It seems a fascination with going fast is built into human DNA. Covering distance in the shortest amount of time has long captured our imagination. From muscle-powered freaks of nature (thoroughbred horses, falcons, Peter Snell) to motorhead mayhem, from Formula 1 legends to front-running design innovation, this collection celebrates the particularly Kiwi 'need for speed'.
Film director Roger Donaldson and motor racing legend Steve Millen both began making their mark in New Zealand, before making the move to California. The first Coming Home episode sees them at work in the USA, and visiting old haunts in Aotearoa. Donaldson shoots the effects-heavy Dante's Peak and prepares $100 million thriller Thirteen Days, while Millen hits the race track, in-between running his custom car parts company. Later he returns to the farm near Auckland, where his need for speed began on the family tractor. Donaldson heads to Auckland and Queenstown.
Allan Wilson was the Pukekohe-raised scientist who revolutionised the study of evolutionary biology. Inspired by birds, he developed molecular approaches to 'clock' evolutionary change, and raised the hypothesis that humans evolved from one 'Eve' in Africa about 200,000 years ago. He is the only New Zealander to win a pretigious US MacArthur “genius” Award. The Listener called the film, a "shrewd insight into the man himself: the quintessential pioneering expat Kiwi individualist." It was made in partnership with UC Berkeley where Wilson was based for 35 years.
Australian Idol winner Stan Walker made his acting debut in this hit feature, as aspiring singer Turei. Part of a whānau of Māori potato pickers from Pukekohe, he has to choose between duty to job and family (Temuera Morrison plays his hard-working Dad) and letting the music play. His dilemma takes place as reggae star Bob Marley performs in Aotearoa in 1979, offering the chance for Turei's band Small Axe to win a supporting slot at Marley's Western Springs concert. Released on Waitangi Day 2013, Tearepa Kahi's debut feature became the most successful local release of the year.
Four-year-old Dahlia Hitchcock lives by this mantra: When you die, you don’t do anything; when you’re alive you play. Behind her cheeky grin is a brave wee girl who endures several daily “bum pricks” to treat her Type 1 diabetes. Her father, director Joe Hitchcock, made this 2016 Loading Doc to bring awareness to Type 1 diabetes, which has no known cause or cure. The same year as they made this, Hitchcock and producer Morgan Leigh Stewart completed another short film — action comedy Stick To Your Gun.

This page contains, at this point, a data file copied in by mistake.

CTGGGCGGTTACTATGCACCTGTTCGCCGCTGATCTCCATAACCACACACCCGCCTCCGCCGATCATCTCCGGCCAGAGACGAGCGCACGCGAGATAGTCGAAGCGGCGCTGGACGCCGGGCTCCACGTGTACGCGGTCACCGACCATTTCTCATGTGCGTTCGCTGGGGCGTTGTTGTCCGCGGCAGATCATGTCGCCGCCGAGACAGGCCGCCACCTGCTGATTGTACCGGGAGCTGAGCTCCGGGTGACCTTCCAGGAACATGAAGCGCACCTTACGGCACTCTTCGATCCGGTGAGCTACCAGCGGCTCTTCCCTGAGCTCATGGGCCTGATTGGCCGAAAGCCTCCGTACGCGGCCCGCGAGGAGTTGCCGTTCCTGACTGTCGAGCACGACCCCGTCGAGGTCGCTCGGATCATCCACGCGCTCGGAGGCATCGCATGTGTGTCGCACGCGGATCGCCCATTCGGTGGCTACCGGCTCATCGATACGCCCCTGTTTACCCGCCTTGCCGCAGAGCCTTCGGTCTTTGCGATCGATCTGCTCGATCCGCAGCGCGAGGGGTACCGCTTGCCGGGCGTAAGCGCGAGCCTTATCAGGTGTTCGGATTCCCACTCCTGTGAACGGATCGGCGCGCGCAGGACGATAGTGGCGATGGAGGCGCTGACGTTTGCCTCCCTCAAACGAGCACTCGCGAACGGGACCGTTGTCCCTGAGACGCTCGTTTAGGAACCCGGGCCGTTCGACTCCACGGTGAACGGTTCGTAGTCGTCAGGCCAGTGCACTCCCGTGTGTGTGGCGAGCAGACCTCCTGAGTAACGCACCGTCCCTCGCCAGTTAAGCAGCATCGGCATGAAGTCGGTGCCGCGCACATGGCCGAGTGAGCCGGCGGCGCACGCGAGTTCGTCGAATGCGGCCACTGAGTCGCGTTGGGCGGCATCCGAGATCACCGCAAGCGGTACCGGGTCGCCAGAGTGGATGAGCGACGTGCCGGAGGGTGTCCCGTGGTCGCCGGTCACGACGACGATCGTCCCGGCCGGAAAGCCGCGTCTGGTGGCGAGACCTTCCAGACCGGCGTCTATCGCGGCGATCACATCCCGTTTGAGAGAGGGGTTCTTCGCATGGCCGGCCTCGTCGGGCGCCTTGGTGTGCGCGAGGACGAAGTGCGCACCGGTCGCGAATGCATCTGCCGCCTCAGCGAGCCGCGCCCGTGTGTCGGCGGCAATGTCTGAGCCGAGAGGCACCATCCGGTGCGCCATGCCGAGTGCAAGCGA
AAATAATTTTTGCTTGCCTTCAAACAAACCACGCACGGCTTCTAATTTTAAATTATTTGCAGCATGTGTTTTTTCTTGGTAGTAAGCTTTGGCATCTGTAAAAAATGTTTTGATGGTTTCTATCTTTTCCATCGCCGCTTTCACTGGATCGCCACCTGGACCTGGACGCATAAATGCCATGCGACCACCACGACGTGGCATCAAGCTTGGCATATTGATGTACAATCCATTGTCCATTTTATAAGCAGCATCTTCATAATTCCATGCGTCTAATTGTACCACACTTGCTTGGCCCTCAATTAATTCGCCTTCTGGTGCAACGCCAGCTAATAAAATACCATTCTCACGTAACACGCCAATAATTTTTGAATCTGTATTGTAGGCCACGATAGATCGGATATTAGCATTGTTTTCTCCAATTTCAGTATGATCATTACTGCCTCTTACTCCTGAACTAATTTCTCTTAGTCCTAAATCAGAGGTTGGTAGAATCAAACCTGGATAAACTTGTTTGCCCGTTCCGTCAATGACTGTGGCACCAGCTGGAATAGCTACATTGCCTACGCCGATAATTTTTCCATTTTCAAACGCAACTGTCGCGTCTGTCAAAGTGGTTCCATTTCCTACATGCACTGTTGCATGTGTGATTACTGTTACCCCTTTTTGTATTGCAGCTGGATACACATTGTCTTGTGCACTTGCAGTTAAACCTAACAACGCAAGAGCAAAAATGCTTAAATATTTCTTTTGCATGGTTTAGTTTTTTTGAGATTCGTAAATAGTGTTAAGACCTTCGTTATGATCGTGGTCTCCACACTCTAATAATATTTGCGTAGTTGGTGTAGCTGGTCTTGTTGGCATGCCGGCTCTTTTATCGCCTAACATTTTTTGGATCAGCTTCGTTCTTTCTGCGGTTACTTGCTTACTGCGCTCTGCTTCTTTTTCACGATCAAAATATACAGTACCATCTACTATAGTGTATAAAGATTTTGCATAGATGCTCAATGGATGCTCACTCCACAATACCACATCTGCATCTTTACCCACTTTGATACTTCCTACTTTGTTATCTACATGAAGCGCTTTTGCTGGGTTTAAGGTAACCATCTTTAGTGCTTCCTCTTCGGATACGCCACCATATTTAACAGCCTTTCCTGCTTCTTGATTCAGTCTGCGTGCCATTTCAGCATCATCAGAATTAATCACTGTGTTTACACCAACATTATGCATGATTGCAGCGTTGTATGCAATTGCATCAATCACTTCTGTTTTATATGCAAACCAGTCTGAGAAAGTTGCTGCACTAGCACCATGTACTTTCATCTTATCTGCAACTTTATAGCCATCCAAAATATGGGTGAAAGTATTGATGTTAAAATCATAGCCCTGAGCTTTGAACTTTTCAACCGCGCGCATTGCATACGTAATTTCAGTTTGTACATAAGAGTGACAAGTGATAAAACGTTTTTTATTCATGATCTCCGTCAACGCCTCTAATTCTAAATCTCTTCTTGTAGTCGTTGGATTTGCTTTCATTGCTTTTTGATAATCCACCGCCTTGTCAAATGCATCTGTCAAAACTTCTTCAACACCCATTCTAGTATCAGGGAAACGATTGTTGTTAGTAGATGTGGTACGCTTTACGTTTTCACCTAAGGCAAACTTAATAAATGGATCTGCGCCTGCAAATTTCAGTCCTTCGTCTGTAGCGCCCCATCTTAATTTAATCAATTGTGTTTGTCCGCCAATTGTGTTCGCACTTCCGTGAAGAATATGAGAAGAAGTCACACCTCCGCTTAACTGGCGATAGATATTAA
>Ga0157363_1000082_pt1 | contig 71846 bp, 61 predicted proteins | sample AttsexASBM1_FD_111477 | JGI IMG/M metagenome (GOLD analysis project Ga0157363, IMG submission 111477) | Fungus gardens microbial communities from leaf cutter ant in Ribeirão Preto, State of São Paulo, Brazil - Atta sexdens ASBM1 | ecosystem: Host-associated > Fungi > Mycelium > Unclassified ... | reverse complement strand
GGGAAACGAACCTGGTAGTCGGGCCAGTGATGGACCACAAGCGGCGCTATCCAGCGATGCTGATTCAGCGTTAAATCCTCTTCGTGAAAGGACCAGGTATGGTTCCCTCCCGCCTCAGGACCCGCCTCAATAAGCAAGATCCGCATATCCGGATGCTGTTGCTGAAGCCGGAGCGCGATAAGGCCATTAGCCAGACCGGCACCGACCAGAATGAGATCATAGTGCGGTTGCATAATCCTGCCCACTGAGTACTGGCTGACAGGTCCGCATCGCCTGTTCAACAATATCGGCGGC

This Contact documentary explores what it takes to make it as a motor racing driver: from the roar of speed to the ratio of skill, chance, sponsorship and the role of mechanics. Kiwi star Dave McMillan is followed from days of thunder downunder (where a spectacular crash leads to Formula Pacific victory) to leading the Super Vees in US before a near fatal 1980 accident. McMillan bounced back to win the New Zealand Grand Prix in 1981 and in 1982 won the North American Formula Atlantic Championship. He was inducted into the NZ MotorSport Wall of Fame in 2006.
In September 2000 New Zealand's greatest athlete was surprised with the 'Big Red Book'. Paul Holmes reunites Snell with figures in his life, from the Rome 800m silver and bronze medallists, to Opunake locals, and influential coach Arthur Lydiard. The tribute to his peerless career includes footage of Olympic triumphs and world records, and revelation of a performance enhancing drug: Fanta. Snell expresses pride in his academic achievement, where — despite a faltering start at Mt Albert Grammar — he is now director of the Human Performance Lab, University of Texas.
This 1978 National Film Unit documentary chronicles the daily lives of New Zealanders in various places: factory, beach, hospital, oil rig, country town, sheep farm, market garden, Auckland produce market, art gallery and primary school. Narration-free, the film features montages of stills by photographer Ans Westra. The impression is of New Zealand as a busy nation of makers and growers, alongside singing ‘Oma Rapiti’ at the bach and visiting the art gallery. Terry towelling, walk shorts, and denim shirts are date stamps. The script is by onetime Variety film reviewer Mike Nicolaidi.
Australian Idol winner Stan Walker made his acting debut in Tearepa Kahi’s feature film Mt Zion, as a potato picker from Pukekohe who dreams of supporting his idol Bob Marley at Marley's 1979 Auckland concert. This song from the film’s soundtrack combines Mt Zion’s reggae sounds with Walker’s more R’n’B/soul style. The video mixes scenes from the film with a performance from Walker (displaying the tattoos that were deemed too modern for a period piece, and had to be covered up for the movie).
“For three days, Wellington, New Zealand will become the Monte Carlo of the South Pacific”. Monaco Monza Macao Wellington follows a champion saloon car team (BMW Schnitzer M3) racing in 1989's Nissan Mobil 500 Wellington street race. From their arrival from Macao, to crashes, dramatic victory and a Coromandel wind-down, the documentary goes behind the scenes of a race team on the international circuit. Features interviews with team manager Charlie Lamm, drivers (Emanuele Pirro, Roberto Ravaglia), and a young Jude Dobson as interviewer.